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TDorty3

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I am a newbie with 2 questions as I wait for my first batch to finish carbonating.

Looking back on how I made my beer I can now think of things that I would have done differently. One thing I didn't do was use a hydrometer.

I did a lot of reading and research and decided to leave it in the primary for 4 days and the secondary for 9 days.

Do you think it's bad to not use a hydrometer? Does anyone else not use a hydrometer?

One other question.... When pouring homebrew from the bottle to a glass does anyone ever use a filter of any sort to stop any possible sediment that would come out?

Just wondering. Thanks again for all you guys' help.

-tim
 

homebrewer_99

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Welcome!

Talk about opening up a can of worms......you're new, so I'll forgive you. :D

I always use a hydrometer. Others here do not. The choice is yours. More debates to follow........

With that said, you already mentioned 4 days then 9 days.
These are subjective dates. How do you really know your brew is done?

That's one of the reasons why I ALWAYS use a hydrometer, even when sampling...I like to know these little things that others do not want to be bothered with. No, I am not an anal person. Just curious.

As for filtering, the best filter you have is yourself and patience.

When you rack from the primary to the secondary try not to disturb the yeast and everything else on the bottom .

When you rack from the secondary to the bottling bucket the same guideline applies as above.

The less (unwanteds) you transfer the less you'll have in your bottle. :D
 

loopmd

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Oh, man, Where's Janx? LOL A little homebrewtalk inside humor. ;)
I have done it both ways, using a hydrometer and not using one. Doesn't bother me, if I'm curious, I'll use a hydrometer. It does not dictate to me when to bottle and when not to bottle. With the kits I use, I feel safe doing the one week, 2 week method. As far as using a filter to pour your beer, why bother? It is the uniqueness of homebrewed, bottle conditioned brew. I really don't think you would be able to tell the difference with little bits of "settling" being poured into your glass. Just like 99 said, don't rattle things around too much when you rack into your secondary and then siphon carefully from your secondary to your bottling bucket.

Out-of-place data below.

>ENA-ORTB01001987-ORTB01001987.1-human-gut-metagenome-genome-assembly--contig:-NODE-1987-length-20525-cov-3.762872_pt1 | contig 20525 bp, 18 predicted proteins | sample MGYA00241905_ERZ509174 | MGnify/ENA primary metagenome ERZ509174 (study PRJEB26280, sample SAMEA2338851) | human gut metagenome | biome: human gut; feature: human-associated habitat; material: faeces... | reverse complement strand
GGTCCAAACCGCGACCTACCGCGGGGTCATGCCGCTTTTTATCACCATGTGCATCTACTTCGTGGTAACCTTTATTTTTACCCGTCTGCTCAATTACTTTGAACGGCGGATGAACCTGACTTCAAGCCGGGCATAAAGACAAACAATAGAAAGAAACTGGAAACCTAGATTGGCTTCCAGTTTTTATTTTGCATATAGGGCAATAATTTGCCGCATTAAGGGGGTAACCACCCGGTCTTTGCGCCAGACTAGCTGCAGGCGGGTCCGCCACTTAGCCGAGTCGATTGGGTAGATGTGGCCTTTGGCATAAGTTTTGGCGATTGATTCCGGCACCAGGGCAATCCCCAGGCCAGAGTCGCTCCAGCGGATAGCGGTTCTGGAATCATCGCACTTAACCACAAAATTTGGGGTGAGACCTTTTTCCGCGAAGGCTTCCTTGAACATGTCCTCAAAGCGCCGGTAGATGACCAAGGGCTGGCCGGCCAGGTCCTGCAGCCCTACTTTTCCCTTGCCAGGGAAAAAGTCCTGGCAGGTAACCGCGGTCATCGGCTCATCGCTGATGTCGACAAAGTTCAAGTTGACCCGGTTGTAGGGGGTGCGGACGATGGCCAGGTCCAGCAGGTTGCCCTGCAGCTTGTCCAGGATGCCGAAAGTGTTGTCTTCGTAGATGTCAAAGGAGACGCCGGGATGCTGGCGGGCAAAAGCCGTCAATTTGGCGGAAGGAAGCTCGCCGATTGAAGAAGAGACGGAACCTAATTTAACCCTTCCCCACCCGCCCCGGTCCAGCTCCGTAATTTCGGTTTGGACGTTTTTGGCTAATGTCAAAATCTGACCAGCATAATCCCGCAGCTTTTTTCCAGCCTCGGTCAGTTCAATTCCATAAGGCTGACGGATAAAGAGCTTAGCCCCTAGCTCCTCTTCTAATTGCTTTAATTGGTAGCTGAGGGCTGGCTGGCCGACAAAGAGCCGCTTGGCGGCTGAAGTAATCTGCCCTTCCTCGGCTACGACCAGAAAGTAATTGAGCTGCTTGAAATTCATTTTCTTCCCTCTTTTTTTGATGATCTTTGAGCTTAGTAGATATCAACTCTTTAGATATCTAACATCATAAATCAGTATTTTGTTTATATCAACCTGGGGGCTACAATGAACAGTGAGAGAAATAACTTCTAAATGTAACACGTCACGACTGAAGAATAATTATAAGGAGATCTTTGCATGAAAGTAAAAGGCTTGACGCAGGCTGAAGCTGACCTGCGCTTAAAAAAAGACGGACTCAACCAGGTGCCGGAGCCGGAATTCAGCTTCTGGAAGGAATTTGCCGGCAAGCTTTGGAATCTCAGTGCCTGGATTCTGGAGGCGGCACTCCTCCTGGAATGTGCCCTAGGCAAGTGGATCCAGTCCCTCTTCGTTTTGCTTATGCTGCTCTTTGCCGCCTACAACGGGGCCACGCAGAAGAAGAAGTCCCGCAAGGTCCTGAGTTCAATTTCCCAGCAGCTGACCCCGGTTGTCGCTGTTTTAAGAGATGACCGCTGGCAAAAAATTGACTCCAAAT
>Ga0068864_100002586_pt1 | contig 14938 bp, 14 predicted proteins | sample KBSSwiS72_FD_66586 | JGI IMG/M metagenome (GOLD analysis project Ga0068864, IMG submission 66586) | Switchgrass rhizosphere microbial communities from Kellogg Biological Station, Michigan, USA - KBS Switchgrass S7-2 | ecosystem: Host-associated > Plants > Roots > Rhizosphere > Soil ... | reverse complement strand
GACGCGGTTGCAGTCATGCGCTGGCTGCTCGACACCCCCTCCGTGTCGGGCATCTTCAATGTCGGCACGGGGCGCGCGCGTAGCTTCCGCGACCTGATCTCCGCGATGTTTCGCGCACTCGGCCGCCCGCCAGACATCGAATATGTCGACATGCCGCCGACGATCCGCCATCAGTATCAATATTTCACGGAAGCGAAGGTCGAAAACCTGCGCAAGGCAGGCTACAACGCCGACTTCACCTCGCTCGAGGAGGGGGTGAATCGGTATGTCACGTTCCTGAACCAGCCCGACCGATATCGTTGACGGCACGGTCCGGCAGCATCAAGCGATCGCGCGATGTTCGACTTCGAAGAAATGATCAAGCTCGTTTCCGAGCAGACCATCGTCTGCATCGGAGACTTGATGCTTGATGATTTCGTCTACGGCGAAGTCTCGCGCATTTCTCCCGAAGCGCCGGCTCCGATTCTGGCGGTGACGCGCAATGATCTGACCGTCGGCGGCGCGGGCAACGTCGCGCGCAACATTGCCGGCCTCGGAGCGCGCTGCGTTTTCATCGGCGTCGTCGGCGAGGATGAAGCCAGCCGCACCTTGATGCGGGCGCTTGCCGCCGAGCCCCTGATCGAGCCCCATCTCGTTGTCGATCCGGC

cheers, dave
 

zprime

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Personally I've given up on hydrometers....I've owned 3 and broken all of them, bizarely in the same fashion (I did my test, then went to the sink to rinse it of and the minute the tap water hit they hydrometers pop....and I was very careful to avoid drastic temp changes). I've now moved to a more hands off approach, primary for 3-7 days depending on activity, then at least 2 weeks in the secondary. Now as of late I've given up bottling and gone to kegging so carbonation isn't an issue for me.

At no point have I missed using a hydrometer (yes it sucked to break three of them but 3 strikes and they're out, I ain't gonna even try any more).

Oh yeah meant to add, just find and do what your comfortable with....some where on this forum I read something along the lines of ask 3 brewers how to do something and you'll get 4 different answers.
 

homebrewer_99

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Sorry to hear about the breakage. That must have stung a bit...I broke one a long time ago.

I don't think it had anything to do with the temp though. A couple of times I noticed I accidently hit the spigot with the thin end because it "seemed" invisible at the time.